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Published by jack elliot

I

 

The history of the civilized world from the downfall of the Roman
Empire to the present day may be summarized as the struggle between
Cross and Crescent. 

This struggle is characterized by a persistent ebb and flow. 

Mohammed in 622 A.D. transformed, as if by magic, a cluster of Bedouin tribes into a warlike people. 

An Arabian Empire was formed, which reached from the Ebro to the Indus. 

Its further advance was stemmed in the year 732, just a hundred years after Mohammed's death, by Charles Martel, in the seven days' battle of Tours.



The progress of the culture of the Arabs was as rapid as had been that
of their arms. 

Great cities such as Cairo and Bagdad were built.

Commerce and manufactures flourished. 

The Jews, who enjoyed protection under the benign rule of the Caliphs, transmitted to the Arabs the learning and science of the Greeks. 

Schools and universities arose in all parts of the Empire. 

The dark age of Christendom proved to be the golden age of literature for Jew and Arab.



By the eleventh century, however, the Arabs had lost much of their
martial spirit. 

Islam might have lost its ascendancy in the East had
not the warlike Seljuk Turks, coming from the highlands of Central
Asia, possessed themselves of the countries which, in days of old,
constituted the Persian Empire under Darius. 

The Seljuks became ready converts to Islam, and upheld the failing strength of the Arabs.



It was the ill-treatment by the Seljuks of the Christian pilgrims to
Palestine which aroused Christian Europe and led to the First Crusade.


The feudal system adopted by the Seljuks caused endless dissension
among their petty sovereigns, called "Atabegs", all of whom were
nominally vassals of the Caliph at Bagdad.

 Thus it came about that  Islamism, divided against itself, offered but a poor resistance to the  advance of the Christians.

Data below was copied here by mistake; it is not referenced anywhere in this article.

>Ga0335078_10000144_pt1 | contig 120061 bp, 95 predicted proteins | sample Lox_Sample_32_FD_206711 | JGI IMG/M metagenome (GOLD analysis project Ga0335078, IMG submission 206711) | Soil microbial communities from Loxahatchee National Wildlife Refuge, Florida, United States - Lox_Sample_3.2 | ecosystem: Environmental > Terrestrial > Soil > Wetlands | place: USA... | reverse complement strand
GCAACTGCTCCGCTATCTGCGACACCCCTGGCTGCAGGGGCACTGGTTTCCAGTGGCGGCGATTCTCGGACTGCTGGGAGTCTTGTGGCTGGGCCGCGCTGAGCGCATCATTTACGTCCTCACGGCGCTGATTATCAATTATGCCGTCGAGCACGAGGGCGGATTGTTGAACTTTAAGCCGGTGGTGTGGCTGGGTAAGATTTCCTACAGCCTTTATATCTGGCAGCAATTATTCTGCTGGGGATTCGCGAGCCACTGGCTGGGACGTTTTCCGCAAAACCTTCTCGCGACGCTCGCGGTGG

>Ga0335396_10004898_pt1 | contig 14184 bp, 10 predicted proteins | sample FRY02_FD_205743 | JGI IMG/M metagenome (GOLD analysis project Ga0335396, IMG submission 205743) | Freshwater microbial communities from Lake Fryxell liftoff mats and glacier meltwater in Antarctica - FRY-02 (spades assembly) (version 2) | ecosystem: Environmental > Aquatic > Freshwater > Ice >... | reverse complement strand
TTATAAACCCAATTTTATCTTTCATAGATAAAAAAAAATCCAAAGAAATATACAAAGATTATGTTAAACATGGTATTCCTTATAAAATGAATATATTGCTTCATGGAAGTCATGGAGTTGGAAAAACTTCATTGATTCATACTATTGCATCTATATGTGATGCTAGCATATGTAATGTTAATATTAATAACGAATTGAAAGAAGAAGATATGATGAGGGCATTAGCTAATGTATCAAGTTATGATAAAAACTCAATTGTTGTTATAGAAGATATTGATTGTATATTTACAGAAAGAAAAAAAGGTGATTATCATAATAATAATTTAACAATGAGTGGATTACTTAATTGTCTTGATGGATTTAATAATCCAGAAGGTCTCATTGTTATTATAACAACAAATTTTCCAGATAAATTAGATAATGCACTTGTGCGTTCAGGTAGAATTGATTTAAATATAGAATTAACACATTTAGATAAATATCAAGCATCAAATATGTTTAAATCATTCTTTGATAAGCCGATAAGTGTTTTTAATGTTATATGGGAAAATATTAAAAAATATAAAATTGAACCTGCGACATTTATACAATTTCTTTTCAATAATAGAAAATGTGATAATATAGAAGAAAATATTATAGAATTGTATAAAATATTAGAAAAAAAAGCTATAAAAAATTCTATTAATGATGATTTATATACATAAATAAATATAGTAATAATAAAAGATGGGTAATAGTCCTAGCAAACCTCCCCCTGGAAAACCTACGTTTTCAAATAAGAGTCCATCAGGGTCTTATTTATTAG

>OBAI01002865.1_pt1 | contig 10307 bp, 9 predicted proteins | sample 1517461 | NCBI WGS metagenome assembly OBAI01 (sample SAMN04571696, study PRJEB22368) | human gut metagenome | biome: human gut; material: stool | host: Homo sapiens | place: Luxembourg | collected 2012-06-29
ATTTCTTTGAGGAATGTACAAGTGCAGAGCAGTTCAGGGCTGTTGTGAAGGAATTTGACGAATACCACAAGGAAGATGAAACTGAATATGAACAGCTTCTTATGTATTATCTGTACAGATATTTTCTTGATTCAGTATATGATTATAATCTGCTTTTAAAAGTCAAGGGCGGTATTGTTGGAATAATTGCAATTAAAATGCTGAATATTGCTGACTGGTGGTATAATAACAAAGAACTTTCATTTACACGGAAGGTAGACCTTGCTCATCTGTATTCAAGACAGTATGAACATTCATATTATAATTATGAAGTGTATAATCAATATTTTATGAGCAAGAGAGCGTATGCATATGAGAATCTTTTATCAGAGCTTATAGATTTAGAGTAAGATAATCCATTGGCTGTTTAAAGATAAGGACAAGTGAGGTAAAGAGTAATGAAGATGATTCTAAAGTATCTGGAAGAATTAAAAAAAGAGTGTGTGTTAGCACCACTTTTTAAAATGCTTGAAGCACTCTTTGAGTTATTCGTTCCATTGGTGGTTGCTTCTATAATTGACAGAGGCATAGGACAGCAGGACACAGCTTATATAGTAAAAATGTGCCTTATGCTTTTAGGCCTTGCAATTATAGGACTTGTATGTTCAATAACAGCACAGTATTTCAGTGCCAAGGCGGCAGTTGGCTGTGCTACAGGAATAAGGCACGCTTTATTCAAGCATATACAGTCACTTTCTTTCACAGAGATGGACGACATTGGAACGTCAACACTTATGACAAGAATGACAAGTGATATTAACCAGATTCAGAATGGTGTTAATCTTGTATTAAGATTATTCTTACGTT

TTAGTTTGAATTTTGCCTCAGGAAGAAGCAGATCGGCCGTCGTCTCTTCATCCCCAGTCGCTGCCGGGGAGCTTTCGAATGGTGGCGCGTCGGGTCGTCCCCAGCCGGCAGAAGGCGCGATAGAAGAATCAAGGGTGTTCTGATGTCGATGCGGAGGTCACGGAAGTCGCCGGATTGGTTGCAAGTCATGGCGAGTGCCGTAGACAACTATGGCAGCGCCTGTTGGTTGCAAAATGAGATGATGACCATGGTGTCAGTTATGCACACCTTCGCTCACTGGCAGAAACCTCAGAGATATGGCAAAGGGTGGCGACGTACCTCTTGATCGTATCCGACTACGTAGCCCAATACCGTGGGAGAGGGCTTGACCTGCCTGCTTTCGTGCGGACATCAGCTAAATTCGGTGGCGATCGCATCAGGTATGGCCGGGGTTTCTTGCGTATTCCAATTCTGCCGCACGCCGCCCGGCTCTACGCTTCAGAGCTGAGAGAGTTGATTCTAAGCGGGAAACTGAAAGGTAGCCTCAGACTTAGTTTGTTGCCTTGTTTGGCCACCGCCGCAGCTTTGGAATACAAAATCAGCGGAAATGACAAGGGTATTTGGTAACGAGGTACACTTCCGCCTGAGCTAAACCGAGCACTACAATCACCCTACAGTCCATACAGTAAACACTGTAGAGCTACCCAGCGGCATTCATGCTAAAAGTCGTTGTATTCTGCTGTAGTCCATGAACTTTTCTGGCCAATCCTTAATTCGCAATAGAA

The Crusaders had little difficulty in  making their way to Palestine. 

They captured Jerusalem, andestablished the Latin kingdom there.



By the middle of the twelfth century Mohammedan power had shrunk to
smaller dimensions. 

Not only did the Franks hold Palestine and all the  important posts on the Syrian coast, but, by the capture of Lesser  Armenia, Antioch, and Edessa, they had driven a wedge into Syria, and  extended their conquests even beyond the Euphrates.




At length there came a pause in the decline of Islam. Zengi, a
powerful Seljuk Atabeg, in 1144 captured Edessa, the outpost of
Christendom, and the Second Crusade, led by the Emperor Conrad of
Germany and by King Louis VII of France, failed to effect the
recapture of the fortress. Nureddin, the far-sighted son and successor
of Zengi, and later on Saladin, a Kurd, trained at his court,
discovered how to restore the fallen might of Islam and expel the
Franks from Asia. 

A necessary preliminary step was to put an end to the dissensions of the Atabeg rulers. 

Nureddin did this effectually by himself annexing their dominions.

 His next step was to gain possession of Egypt, and thereby isolate the Latin Kingdom. 

Genoa, Pisa, and Venice, the three Italian republics who between them had command of the sea, were too selfish and too intent upon their commercial
interests to interfere with the designs of the Saracens. 

The Latin  king Amalric had for some years sought to gain a foothold in Egypt.

 In November, 1168, he led the Christian army as far as the Nile, and was
about to seize Fostat, the old unfortified Arab metropolis of Egypt.


The inhabitants, however, preferred to set fire to the city rather
than that it should fall into the hands of the Christians. 

To this very day many traces may be seen in the neighbourhood of Cairo of this conflagration. Nureddin's army, in which Saladin held a subordinate
command, by a timely arrival on the scene forced the Franks to
retreat, and the Saracens were acclaimed as deliverers.

The nominal ruler of Egypt at that time was El-Adid, the Fatimite
Caliph, and he made Saladin his Vizier, little thinking that that
modest officer would soon supplant him. 

So efficiently did Saladin administer the country that in a few months it had regained its prosperity, despite the five years' devastating war which had 
preceded.

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